It’s been a busy November so far for us in Roatan! Our hosts Marcia and Dennis at Castaways Cove had some extra guests this month. In the boat house next to us was a friendly guy named Dave who came for a week of diving. The weather wasn’t excellent for him and it rained a lot, but it’s always wet under the water so the diving was still good. On the same day kristi and Jeff arrived in the guest house up the hill. They were visiting from Oregon for their 30th anniversary, and were friends of Larry and Karen who run East End Divers in Jonesville.
We’d met Larry the week before when he came to deal with our lionfish problem, which he did quite expertly using a scuba tank and Hawaiian sling. He told us horror stories of killing thirty or more in an hour some places. They’ve become a big problem here since they have no predators and reproduce nearly constantly unlike their Pacific relatives. I think we should start advertising lionfish fritters as a local delicacy, or sell powedered lionfish spines as an aphrodesiac. There is so much overfishing here already that people might as well fish for something invasive and unwelcome.
We tagged along with Captain Larry and friends on a three day trip to the neighboring island of Guanaja (Guanaha). His boat the Islander had been chartered by the Floating Doctors, a volunteer group living on a sailboat and running clinics in remote parts of the Carribbean. Pretty cool bunch of people which what sounds like a very tough job. They worked long days while we were there and treated a good portion of the island’s 10,000 residents.
The four of us left Castaways Cove before dawn, taking a flashlight-lit trip through the mangroves with Charleston to BJ’s bar in Oak Ridge where Larry’s boat was waiting. We watched the sun rise spectacularly on the 3 hour trip to Bonacca; Guanaja’s main town situated on a cay a little ways from the main island. They say people came to the cay to escape the biting noseeums. It was just a little strip of sand at first, but people threw their garbage into the water and gradually built on top of that until the town was 20 times its original size. It’s like something from Waterworld: densely packed houses with wooden boardwalks going here and there between them, and Venice-like canals cutting through town. No cars of course, and ‘main street’ is just a couple meters wide. Still Bonacca is a very workable town with schools, shops, restaurants, bars, even a bank.
There were other taggers-alongers including our friends from Hole in the Wall: (Canadian) Larry, Don, and Randy of the S.V. Homeward Bound. (Canadian) Larry had spent some time in Bonacca before and took us on a tour and a bit of a quest to find an open bar at 10 am (hey – we’d be up since 4!). Colin and I kind of fell in love with the place, it’s charming little ramshackle buildings and interesting characters. We met a monkey at the Texaco, window shopped at the cellphone and bilge pump store and were treated to two rounds of Salva Vida by a mysterious man in a bar with no name. Apparently anyone can run a business but you have to pay to put a sign above the door, so many places don’t advertise.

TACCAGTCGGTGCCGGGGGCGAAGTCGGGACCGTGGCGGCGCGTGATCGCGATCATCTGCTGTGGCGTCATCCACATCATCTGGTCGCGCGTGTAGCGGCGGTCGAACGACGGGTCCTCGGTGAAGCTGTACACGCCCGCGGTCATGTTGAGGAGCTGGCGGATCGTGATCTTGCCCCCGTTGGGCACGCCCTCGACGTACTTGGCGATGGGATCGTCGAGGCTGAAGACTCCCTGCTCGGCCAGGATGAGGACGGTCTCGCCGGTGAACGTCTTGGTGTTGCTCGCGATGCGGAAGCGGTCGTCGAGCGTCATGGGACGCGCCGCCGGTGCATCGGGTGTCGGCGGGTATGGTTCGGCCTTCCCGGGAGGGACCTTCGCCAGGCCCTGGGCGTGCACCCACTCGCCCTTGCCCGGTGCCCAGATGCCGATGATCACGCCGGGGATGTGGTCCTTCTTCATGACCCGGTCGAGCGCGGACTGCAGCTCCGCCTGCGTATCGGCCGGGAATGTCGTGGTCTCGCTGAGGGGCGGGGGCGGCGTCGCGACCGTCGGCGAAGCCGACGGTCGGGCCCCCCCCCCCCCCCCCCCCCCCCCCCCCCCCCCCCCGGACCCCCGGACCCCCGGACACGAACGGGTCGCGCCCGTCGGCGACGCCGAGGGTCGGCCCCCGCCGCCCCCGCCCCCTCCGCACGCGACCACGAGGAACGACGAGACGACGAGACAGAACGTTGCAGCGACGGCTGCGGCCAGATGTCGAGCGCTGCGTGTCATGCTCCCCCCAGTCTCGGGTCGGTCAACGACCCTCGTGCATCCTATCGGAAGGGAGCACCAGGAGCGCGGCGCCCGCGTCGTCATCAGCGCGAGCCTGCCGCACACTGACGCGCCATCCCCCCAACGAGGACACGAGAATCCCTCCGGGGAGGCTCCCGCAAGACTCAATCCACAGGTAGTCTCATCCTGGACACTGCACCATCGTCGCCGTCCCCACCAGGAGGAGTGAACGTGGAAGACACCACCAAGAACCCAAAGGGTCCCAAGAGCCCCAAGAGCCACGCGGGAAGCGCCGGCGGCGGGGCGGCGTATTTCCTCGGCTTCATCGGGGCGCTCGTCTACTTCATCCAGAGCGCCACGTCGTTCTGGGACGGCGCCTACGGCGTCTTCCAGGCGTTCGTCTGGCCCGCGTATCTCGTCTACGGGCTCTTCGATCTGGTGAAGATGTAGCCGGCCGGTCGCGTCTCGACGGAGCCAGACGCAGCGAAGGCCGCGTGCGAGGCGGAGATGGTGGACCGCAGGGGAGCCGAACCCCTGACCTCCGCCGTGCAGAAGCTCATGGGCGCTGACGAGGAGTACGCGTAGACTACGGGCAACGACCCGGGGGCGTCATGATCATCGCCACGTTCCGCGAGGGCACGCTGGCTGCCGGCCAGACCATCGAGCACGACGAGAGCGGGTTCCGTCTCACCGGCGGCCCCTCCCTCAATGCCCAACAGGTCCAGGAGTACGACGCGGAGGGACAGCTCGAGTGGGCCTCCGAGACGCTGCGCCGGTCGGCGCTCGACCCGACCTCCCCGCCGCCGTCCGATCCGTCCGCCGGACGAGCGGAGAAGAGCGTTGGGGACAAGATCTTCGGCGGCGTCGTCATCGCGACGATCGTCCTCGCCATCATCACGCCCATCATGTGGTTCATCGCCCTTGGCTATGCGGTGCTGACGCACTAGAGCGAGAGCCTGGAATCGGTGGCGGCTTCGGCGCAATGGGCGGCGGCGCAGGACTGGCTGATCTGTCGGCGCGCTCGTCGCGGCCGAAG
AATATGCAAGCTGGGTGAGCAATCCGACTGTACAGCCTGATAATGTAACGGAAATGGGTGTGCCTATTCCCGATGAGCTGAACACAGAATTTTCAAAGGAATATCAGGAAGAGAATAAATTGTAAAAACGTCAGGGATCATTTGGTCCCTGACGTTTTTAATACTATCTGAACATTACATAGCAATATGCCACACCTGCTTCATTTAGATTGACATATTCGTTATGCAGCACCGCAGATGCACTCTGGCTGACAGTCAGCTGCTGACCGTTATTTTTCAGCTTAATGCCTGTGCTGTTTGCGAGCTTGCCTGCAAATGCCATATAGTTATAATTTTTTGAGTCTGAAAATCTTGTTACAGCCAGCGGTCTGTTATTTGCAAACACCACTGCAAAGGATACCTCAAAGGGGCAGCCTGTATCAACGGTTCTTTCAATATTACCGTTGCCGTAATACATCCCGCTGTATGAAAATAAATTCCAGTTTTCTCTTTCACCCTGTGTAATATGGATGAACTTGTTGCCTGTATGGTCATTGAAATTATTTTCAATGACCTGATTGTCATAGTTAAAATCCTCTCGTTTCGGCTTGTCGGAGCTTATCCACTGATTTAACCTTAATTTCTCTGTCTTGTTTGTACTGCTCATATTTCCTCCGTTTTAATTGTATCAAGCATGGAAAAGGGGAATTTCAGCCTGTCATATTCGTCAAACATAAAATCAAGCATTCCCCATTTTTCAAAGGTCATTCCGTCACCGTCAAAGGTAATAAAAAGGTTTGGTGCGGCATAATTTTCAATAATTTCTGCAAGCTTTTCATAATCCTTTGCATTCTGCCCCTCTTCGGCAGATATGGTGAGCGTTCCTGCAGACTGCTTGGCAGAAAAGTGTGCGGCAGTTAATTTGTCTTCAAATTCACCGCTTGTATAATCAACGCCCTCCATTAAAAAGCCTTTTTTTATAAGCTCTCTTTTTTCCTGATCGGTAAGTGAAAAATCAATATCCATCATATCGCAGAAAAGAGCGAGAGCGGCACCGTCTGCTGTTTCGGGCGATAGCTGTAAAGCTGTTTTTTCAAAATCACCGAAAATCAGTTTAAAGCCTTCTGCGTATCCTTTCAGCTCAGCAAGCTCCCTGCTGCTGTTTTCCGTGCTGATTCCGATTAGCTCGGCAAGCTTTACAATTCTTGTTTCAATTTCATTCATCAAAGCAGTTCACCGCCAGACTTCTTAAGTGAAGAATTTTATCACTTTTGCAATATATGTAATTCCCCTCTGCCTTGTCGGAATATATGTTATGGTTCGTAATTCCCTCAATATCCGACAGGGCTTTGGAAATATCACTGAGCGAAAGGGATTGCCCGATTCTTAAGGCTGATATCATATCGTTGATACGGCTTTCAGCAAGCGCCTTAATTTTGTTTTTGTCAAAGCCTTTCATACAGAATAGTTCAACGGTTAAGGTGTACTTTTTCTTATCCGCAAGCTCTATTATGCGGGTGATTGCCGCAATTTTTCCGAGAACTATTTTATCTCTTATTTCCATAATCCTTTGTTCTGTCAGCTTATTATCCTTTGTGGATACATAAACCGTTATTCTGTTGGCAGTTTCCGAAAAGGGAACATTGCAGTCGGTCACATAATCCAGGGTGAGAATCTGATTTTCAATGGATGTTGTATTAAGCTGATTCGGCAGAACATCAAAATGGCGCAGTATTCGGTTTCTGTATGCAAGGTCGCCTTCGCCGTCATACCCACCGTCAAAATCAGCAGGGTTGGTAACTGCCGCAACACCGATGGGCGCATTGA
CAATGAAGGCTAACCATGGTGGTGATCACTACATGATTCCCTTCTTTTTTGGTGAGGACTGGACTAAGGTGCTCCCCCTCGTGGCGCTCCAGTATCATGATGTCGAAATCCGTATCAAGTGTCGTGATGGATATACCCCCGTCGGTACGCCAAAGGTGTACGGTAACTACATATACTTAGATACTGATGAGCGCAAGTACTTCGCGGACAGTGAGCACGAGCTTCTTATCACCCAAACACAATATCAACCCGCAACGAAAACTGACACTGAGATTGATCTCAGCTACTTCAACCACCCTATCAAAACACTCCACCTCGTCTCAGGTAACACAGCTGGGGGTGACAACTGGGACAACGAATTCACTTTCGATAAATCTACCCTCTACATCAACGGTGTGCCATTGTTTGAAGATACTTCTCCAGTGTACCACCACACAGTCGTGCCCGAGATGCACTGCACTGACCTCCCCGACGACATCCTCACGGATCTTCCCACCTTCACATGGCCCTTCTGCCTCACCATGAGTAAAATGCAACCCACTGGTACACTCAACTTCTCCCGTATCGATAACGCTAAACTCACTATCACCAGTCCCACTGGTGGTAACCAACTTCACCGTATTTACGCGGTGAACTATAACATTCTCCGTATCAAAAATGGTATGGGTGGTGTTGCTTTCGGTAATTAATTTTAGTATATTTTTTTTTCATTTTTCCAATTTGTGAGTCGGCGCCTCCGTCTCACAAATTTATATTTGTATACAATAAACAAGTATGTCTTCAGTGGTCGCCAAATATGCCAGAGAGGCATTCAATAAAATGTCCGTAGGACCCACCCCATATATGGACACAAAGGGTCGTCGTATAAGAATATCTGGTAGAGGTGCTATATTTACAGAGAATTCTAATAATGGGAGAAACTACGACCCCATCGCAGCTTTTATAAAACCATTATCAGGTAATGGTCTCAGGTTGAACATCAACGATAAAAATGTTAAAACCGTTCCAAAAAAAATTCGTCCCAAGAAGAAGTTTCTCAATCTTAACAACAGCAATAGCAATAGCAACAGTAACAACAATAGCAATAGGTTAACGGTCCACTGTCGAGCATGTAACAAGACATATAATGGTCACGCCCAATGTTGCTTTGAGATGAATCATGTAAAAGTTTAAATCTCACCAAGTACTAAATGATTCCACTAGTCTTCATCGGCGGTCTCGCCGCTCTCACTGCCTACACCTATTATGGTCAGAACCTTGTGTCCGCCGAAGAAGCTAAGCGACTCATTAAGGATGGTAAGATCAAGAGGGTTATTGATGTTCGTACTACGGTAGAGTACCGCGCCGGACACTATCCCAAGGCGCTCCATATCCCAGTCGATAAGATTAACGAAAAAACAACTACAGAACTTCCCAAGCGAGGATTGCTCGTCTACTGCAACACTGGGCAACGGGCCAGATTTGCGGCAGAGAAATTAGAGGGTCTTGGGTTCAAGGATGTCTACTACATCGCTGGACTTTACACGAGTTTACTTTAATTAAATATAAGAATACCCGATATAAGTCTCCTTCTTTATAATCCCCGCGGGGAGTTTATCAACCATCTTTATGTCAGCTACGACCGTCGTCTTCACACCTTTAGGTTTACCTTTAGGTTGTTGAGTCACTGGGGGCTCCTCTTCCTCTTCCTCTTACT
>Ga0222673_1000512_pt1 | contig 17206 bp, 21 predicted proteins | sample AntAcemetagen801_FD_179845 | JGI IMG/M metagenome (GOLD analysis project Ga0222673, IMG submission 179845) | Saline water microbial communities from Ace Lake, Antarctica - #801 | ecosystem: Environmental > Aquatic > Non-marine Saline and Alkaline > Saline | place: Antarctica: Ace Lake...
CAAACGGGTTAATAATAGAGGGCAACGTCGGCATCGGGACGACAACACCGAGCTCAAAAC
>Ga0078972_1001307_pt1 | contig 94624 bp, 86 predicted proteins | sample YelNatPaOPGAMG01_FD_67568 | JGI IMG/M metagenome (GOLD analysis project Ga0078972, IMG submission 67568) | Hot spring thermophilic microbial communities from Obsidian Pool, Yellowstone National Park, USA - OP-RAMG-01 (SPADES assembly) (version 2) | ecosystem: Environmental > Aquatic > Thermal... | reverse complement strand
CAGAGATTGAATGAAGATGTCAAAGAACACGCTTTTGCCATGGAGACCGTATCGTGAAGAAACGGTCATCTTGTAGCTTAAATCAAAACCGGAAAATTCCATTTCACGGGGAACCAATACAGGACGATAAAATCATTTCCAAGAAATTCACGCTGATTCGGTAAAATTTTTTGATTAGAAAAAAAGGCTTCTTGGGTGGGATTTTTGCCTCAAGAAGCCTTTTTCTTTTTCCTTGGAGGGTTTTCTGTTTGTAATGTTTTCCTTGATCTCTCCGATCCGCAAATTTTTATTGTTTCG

(Captain) Larry took Colin and I snorkeling that afternoon to a reef near a beautiful cay. The corals there were more vibrant and alive than near our bight and there were more seaweeds and sponges, but I think less fish. I did see a pale yellow spotted snake eel slithering through the sand and into its hole.
That night the doctors were still hard at work in the clinic so the rest of us took the boat over to dinner at the Manatee where they made us some mean bratwurst and mashed potatoes. Where they get the wurst (not to mention good German mustard and sauerkraut) from is a mystery, but it was the perfect meal after such a long day.
The next day we scouted out some possible lodgings for future East End Divers trips. We went for lunch at Graham’s Place, a resort on a beautiful little island that Graham has put a tremendous amount of work into. We learned that his island was totalled along with most of Guanaja when Hurricane Mitch sat over it for two days in 1998, but he rebuilt the entire thing from scratch. We met his tame pelicans and other odd pets and admired the powdery beach and lack of noseeums, both the products of considerable effort.
Next we stopped at another private island called Dunbar Rock; a spectacular white hotel perched on top of a boulder on a coral reef. I think it looks a little like a miniature Alcatraz. Colin thinks this could be indie island if we can raise 1.7 million to buy it, but I’d prefer to live on Graham’s cay with the pelicans.
We went snorkeling again in the afternoon and saw wild sharks for possibly the first time in our lives. They were a little bigger than us, snoozing ten or fifteen feet below on the sandy floor. Colin had a childhood fear of sharks and was super super nervous to be so close to them. It wasn’t until later that we learned they’re incredibly docile nurse sharks who have little sucker mouths like a catfish and barely take notice of people even when they’re playing with them or riding on their backs.
I had a bit too much sun or beer or salty conch fritters and had to take the evening off. kristi and Jeff brought us fried chicken and we ate dinner with them on our hotel patio looking out at the ocean. The power had gone out (a common occurance) so we looked for the southern cross in the clear starry sky.
On our way back to Roatan, the doctors caught a couple small tuna and it started to rain so much we couldn’t see anything around the boat but ocean and mist. We learned it had been raining the entire time in Jonesville and that the beautiful weather we’d had in Guanaja was a localized event. So lucky us!